Constraints Spur Innovation Breakthroughs
For nonprofits and businesses focused on improving the world, time and budget constraints all too often block the road to innovation for “good.”
Fortunately, constraints are a two-sided: with the right structure and planning, less time and resources also are the perfect conditions for innovation breakthroughs.
The largest tech companies have figured this out, as have successful startup incubators, and the proof is in the increasingly shorter innovation and product development cycles.
Time-To-Innovate Growing Shorter
Consider that the Microsoft release cycle for Windows has moved from every 3 years to every year. Apple’s release cycle for its OS X operating system is now yearly. Startup accelerators such as Y Combinator and Tech Stars have three-month programs that achieve what used to be done over a year. Finally, of course, there is the one-day hackathon, a powerful way for communities to generate interest and traction for digital solutions on particular issues.
It’s easy to find rapid-innovation examples at technology companies or startup accelerators accustomed to operating in the fast-paced development world. But how can a nonprofit organization or for-profit business focused on improving the world take advantage of expedited approaches driven by creative constraints? The answer is what I call the rapid solutions process. Such a process takes what can be seen as negatives – lack of funding, time and resources – and combines those constraints into a catalyst for solutions.
Rapid solutions process forces discipline, cost cutting, expedited innovation, new product development and faster release of new products.
Rapid Solutions Process Requires Smart Structure
In the rapid solutions process, constraints are an advantage. Taken in combination with a well-designed and managed process, businesses and nonprofits can put themselves on a creative “hook” that means they can’t help but innovate.
The key ingredients to leveraging a rapid solutions process include:
- Getting the right type and right number of participants
- Prototyping and testing more than talking and wondering
- Setting budget, time, and scope constraints
Constraints, however, must be carefully constructed to be effective. At CauseLabs, we focus on rapid prototyping solutions in the form of workshops lasting anywhere from 1-5 days. These workshops include drawing-board sessions to define goals and hone the best ideas before going on-site; lab days to conduct field observations and interviews; rapid prototyping with designer and engineer on hand; and demos to finalize the next steps needed to act on proofs of concept.
The end result should be a prototype solution in the market or field to achieve measurable results.
Constraints lead to innovation more often when they force us to find new ways of solving old problems. This is why we value having a diverse group of workshop participants with different backgrounds, expertise and experiences. These different points of view are the new avenues of thought we need to explore to come together to create something new.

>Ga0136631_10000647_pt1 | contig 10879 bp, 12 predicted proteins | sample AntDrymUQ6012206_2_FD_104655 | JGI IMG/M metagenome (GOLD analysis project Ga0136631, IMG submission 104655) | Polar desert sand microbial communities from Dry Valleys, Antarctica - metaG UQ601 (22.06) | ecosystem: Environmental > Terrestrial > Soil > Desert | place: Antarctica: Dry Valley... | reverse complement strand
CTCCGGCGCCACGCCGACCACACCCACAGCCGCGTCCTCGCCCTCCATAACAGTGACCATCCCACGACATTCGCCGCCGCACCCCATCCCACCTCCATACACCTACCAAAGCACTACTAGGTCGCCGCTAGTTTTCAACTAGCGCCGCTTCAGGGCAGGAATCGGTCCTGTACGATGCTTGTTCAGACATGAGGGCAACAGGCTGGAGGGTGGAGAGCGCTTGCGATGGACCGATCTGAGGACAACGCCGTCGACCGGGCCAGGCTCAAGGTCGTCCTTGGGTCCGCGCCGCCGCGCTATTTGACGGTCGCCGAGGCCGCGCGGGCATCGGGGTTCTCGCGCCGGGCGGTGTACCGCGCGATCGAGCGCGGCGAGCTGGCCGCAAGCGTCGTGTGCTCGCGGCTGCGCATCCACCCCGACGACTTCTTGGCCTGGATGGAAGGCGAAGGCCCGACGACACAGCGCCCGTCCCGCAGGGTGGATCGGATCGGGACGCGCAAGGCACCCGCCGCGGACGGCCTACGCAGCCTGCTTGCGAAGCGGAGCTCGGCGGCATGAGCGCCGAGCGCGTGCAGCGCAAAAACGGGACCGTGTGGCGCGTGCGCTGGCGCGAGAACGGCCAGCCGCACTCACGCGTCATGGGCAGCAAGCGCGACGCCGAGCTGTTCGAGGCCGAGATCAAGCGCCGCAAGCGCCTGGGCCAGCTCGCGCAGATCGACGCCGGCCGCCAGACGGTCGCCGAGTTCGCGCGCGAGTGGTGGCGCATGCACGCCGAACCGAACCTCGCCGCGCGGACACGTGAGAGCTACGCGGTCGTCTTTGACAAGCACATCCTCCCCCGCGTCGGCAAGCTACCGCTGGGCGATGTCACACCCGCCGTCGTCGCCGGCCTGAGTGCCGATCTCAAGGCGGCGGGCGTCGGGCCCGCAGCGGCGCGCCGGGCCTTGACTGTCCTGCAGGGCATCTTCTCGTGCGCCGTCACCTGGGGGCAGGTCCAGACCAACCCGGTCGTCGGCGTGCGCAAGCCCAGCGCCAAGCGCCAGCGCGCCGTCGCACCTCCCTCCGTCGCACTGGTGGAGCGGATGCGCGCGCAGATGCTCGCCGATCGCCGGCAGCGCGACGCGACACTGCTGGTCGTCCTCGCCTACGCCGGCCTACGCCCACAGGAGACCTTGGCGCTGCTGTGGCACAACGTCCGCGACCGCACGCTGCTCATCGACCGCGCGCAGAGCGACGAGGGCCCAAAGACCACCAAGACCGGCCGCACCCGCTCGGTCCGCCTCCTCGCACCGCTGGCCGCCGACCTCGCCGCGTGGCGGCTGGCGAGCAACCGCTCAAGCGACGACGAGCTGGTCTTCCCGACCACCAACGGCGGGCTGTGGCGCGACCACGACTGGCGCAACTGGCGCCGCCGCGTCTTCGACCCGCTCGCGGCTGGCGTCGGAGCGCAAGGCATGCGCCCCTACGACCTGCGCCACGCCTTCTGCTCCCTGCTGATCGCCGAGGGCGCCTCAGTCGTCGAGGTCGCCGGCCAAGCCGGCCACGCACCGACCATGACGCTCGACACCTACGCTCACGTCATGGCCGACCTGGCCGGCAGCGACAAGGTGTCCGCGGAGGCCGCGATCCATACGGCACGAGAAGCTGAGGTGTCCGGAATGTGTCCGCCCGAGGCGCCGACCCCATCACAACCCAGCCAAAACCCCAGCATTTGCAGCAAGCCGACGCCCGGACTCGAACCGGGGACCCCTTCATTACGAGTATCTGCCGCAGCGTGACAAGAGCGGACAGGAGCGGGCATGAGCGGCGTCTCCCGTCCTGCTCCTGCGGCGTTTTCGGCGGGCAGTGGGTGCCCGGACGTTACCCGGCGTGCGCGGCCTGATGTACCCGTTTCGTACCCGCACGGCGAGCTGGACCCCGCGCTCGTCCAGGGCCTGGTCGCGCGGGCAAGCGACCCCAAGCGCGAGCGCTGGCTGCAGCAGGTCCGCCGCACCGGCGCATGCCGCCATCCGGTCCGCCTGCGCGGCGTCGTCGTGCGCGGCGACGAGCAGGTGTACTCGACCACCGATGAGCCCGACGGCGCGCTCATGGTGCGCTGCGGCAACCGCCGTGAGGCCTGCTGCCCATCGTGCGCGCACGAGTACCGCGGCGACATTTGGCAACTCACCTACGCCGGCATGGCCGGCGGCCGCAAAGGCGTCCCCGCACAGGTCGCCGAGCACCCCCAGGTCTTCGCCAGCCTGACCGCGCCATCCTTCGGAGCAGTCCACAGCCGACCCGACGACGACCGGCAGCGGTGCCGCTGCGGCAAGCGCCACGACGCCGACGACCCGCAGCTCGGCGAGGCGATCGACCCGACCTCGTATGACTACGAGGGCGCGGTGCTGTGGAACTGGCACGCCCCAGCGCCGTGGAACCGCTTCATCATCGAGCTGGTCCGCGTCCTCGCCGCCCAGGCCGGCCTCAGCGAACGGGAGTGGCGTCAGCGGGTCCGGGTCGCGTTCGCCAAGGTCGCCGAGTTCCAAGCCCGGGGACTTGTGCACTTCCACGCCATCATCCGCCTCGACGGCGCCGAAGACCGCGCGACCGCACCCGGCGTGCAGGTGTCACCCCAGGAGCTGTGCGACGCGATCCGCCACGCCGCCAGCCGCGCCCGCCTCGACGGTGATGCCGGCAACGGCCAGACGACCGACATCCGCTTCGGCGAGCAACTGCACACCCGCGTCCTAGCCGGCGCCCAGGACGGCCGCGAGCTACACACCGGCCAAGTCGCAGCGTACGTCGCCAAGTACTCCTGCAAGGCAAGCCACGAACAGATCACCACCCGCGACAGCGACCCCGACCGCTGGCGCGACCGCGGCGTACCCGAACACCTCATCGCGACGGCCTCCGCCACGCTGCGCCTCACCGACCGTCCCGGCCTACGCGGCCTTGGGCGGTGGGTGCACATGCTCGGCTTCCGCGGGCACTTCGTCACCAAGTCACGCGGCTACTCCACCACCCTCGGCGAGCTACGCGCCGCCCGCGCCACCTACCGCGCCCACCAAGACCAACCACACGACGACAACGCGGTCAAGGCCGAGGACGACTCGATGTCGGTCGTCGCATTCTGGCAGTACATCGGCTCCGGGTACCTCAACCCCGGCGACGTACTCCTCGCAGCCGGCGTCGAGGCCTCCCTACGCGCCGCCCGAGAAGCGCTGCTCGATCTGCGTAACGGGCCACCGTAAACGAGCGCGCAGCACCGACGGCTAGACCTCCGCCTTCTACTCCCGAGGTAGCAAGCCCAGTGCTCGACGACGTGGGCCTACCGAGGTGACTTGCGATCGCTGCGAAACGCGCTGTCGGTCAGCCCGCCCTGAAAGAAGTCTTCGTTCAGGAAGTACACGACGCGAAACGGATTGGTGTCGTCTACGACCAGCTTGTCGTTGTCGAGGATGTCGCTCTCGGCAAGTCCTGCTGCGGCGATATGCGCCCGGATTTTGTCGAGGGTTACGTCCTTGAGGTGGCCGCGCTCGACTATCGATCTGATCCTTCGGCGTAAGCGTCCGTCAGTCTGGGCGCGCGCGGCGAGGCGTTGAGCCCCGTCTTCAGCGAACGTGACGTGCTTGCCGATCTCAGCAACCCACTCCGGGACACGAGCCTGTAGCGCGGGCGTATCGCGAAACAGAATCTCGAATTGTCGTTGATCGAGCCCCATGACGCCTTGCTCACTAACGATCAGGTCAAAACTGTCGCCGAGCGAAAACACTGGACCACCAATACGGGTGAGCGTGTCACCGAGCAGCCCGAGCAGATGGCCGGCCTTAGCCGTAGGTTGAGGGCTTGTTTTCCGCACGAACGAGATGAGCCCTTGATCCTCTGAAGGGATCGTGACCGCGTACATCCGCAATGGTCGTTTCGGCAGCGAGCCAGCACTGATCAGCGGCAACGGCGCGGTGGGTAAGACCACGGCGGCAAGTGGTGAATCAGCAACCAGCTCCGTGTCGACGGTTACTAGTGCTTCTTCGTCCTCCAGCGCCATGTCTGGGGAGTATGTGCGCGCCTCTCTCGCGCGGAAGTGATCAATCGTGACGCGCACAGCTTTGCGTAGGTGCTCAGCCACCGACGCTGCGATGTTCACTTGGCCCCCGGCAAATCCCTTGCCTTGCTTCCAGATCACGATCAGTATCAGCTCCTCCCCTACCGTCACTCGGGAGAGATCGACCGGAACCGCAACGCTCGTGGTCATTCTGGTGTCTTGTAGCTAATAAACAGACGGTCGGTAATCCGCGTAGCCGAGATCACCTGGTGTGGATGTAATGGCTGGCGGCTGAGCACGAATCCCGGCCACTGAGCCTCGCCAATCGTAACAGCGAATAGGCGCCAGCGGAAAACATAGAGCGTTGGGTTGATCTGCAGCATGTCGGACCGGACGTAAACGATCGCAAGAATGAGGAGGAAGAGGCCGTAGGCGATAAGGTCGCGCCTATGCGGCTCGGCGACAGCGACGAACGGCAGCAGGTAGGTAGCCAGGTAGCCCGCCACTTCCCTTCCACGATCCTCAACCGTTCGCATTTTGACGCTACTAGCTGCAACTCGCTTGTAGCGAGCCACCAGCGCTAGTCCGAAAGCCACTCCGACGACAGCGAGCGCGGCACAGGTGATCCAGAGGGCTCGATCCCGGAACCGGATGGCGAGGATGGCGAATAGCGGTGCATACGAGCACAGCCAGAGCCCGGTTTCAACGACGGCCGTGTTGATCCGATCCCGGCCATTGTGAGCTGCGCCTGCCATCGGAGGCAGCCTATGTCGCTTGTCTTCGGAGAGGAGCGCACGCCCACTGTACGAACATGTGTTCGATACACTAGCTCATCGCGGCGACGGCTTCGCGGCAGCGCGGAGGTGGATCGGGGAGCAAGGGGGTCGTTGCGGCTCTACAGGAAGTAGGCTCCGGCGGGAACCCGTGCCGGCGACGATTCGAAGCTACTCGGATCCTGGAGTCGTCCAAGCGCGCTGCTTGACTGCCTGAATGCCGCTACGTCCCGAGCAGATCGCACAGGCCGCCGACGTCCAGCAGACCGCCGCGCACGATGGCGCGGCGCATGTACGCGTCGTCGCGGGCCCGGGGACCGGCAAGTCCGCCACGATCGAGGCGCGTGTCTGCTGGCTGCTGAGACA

Here are two examples of a rapid solutions process resulting in innovation breakthroughs:
Playing for Change Foundation
The Playing for Change Foundation, a leading charity using music to transform children’s lives, used a rapid solutions workshop to develop a one-day music celebration powered by the cloud. The resulting web application has empowered music lovers to become fundraisers and produced a 3:1 return on investment.
East Meets West
East Meets West, an international development organization transforming the health, education and communities of disadvantaged people in Asia, conducted an on-site intensive to pinpoint problems in field-level verification and create a prototype solution in just one week. The resulting breakthrough plan discovered in just three months saved will save at least one year’s worth of fieldwork.
Bottom Line: Constraints Spur Breakthroughs
Great causes such as these want to solve problems and embrace opportunities but often need help re-imagining what is possible. Viewing long-standing problems and new opportunities through the lens of emerging technologies via a rapid solutions process can be a liberating exercise.
Just as necessity is the mother of invention, constraints of time and budget — when used to advantage through a well-planned and designed rapid solutions process — can actually result in innovation breakthroughs. Not to mention that by getting a concept right before spending on it, organizations and businesses gain more power to innovate for a better world.
image credit: steverossi.com
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T.J. Cook is CEO of CauseLabs, a Denver-based company founded in 2003 that solves problems for great causes by using emerging technologies. He can be reached at email@example.com or 720-443-3348.
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